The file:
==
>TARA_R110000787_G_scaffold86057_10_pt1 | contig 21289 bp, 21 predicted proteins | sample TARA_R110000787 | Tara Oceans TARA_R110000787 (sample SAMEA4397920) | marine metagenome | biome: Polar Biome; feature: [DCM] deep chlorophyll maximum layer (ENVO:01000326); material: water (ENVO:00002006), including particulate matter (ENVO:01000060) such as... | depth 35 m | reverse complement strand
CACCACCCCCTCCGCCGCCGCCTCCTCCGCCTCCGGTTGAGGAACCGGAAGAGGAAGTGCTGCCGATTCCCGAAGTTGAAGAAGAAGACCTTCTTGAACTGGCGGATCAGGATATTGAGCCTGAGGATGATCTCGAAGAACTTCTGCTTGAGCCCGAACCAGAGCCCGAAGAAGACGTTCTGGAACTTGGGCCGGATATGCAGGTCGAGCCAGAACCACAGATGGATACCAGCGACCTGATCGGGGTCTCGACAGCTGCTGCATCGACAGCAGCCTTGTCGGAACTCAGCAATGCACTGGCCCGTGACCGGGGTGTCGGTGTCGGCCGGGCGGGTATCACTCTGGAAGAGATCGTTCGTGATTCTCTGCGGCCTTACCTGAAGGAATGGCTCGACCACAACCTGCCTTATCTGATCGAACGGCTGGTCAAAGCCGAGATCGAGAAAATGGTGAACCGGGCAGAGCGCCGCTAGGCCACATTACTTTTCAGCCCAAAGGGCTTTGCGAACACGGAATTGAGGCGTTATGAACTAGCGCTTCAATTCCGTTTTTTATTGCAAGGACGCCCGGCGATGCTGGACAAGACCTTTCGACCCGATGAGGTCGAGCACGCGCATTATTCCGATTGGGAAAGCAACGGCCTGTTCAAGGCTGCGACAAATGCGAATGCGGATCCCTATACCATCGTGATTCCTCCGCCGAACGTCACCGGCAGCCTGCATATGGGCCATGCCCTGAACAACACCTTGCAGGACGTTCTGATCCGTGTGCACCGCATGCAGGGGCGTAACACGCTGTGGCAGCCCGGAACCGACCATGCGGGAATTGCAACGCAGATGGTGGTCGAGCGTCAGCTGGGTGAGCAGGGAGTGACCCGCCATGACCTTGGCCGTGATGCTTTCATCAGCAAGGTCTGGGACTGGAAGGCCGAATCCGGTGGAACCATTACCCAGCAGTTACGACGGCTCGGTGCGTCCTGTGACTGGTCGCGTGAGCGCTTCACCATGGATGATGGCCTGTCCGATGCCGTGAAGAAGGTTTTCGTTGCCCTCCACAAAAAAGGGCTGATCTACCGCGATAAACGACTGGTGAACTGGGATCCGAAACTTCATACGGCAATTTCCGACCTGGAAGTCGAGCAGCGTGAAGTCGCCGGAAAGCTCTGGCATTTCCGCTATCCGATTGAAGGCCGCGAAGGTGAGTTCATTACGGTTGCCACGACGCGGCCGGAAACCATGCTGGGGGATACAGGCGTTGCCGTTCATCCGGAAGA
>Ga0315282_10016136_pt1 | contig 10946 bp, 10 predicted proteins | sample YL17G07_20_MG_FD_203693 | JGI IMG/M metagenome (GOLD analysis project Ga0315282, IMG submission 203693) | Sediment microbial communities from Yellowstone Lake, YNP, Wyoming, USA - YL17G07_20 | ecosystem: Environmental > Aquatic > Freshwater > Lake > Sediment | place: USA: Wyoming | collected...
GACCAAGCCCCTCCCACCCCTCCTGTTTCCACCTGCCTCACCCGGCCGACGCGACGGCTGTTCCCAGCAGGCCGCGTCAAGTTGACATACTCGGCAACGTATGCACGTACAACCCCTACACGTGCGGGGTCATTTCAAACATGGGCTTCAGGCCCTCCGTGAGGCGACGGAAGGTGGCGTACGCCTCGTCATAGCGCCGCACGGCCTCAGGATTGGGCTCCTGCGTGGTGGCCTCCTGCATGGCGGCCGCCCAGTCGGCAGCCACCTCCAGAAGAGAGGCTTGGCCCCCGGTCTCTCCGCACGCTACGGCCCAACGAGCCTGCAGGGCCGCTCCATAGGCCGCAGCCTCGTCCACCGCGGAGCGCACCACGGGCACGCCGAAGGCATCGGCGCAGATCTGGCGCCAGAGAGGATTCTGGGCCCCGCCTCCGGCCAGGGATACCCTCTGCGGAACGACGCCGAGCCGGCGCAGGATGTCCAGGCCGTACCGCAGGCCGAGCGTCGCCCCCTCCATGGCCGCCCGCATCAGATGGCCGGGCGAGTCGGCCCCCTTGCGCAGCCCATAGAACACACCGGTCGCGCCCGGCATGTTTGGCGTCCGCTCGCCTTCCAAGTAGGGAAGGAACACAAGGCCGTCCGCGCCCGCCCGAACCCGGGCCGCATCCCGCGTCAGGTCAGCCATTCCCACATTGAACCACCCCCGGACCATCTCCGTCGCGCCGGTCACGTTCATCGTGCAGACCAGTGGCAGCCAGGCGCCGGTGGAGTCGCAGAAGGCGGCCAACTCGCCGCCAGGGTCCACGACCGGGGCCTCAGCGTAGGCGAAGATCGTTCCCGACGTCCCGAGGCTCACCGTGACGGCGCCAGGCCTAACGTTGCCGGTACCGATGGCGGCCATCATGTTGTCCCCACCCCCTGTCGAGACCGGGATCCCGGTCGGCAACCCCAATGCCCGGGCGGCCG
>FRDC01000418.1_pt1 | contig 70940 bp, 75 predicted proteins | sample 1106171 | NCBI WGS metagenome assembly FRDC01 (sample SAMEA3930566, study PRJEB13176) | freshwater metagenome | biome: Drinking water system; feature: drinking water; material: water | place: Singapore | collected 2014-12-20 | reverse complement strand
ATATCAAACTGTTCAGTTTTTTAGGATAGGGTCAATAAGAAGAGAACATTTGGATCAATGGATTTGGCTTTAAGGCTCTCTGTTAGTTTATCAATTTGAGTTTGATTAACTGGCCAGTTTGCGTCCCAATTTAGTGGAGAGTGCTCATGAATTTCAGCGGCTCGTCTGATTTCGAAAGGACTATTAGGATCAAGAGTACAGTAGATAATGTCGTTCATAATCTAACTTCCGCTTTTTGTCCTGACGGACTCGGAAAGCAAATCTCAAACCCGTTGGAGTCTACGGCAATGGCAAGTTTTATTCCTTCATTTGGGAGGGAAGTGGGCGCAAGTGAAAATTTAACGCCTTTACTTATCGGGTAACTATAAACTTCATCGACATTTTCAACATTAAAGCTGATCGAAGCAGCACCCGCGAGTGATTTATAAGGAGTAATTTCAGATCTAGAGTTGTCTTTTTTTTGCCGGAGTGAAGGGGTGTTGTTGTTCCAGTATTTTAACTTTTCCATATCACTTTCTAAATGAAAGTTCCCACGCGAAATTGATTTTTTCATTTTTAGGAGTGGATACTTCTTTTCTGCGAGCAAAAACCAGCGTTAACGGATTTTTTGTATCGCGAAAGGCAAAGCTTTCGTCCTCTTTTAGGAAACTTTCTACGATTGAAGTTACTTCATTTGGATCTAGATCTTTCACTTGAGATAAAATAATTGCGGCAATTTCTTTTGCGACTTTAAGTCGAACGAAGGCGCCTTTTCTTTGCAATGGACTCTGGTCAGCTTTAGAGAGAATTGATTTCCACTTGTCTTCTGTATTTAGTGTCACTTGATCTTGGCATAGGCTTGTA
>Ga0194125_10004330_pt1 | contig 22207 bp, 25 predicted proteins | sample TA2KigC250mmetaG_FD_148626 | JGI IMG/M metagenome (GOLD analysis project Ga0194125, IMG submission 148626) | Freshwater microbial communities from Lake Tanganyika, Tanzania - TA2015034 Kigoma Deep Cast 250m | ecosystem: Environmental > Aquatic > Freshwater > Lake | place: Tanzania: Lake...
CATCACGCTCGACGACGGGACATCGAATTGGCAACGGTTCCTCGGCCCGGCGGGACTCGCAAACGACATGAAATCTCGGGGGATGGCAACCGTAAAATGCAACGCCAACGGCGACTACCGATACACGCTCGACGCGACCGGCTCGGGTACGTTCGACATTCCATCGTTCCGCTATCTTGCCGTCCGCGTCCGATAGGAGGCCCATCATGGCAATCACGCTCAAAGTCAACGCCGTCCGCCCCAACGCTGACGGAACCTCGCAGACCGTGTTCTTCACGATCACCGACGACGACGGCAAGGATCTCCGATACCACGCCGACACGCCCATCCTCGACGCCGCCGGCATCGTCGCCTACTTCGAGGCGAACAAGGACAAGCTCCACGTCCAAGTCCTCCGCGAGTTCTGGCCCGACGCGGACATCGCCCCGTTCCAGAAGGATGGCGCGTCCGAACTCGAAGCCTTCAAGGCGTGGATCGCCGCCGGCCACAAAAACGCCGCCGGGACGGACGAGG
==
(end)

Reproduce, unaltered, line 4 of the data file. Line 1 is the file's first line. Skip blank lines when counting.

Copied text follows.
GACCAAGCCCCTCCCACCCCTCCTGTTTCCACCTGCCTCACCCGGCCGACGCGACGGCTGTTCCCAGCAGGCCGCGTCAAGTTGACATACTCGGCAACGTATGCACGTACAACCCCTACACGTGCGGGGTCATTTCAAACATGGGCTTCAGGCCCTCCGTGAGGCGACGGAAGGTGGCGTACGCCTCGTCATAGCGCCGCACGGCCTCAGGATTGGGCTCCTGCGTGGTGGCCTCCTGCATGGCGGCCGCCCAGTCGGCAGCCACCTCCAGAAGAGAGGCTTGGCCCCCGGTCTCTCCGCACGCTACGGCCCAACGAGCCTGCAGGGCCGCTCCATAGGCCGCAGCCTCGTCCACCGCGGAGCGCACCACGGGCACGCCGAAGGCATCGGCGCAGATCTGGCGCCAGAGAGGATTCTGGGCCCCGCCTCCGGCCAGGGATACCCTCTGCGGAACGACGCCGAGCCGGCGCAGGATGTCCAGGCCGTACCGCAGGCCGAGCGTCGCCCCCTCCATGGCCGCCCGCATCAGATGGCCGGGCGAGTCGGCCCCCTTGCGCAGCCCATAGAACACACCGGTCGCGCCCGGCATGTTTGGCGTCCGCTCGCCTTCCAAGTAGGGAAGGAACACAAGGCCGTCCGCGCCCGCCCGAACCCGGGCCGCATCCCGCGTCAGGTCAGCCATTCCCACATTGAACCACCCCCGGACCATCTCCGTCGCGCCGGTCACGTTCATCGTGCAGACCAGTGGCAGCCAGGCGCCGGTGGAGTCGCAGAAGGCGGCCAACTCGCCGCCAGGGTCCACGACCGGGGCCTCAGCGTAGGCGAAGATCGTTCCCGACGTCCCGAGGCTCACCGTGACGGCGCCAGGCCTAACGTTGCCGGTACCGATGGCGGCCATCATGTTGTCCCCACCCCCTGTCGAGACCGGGATCCCGGTCGGCAACCCCAATGCCCGGGCGGCCG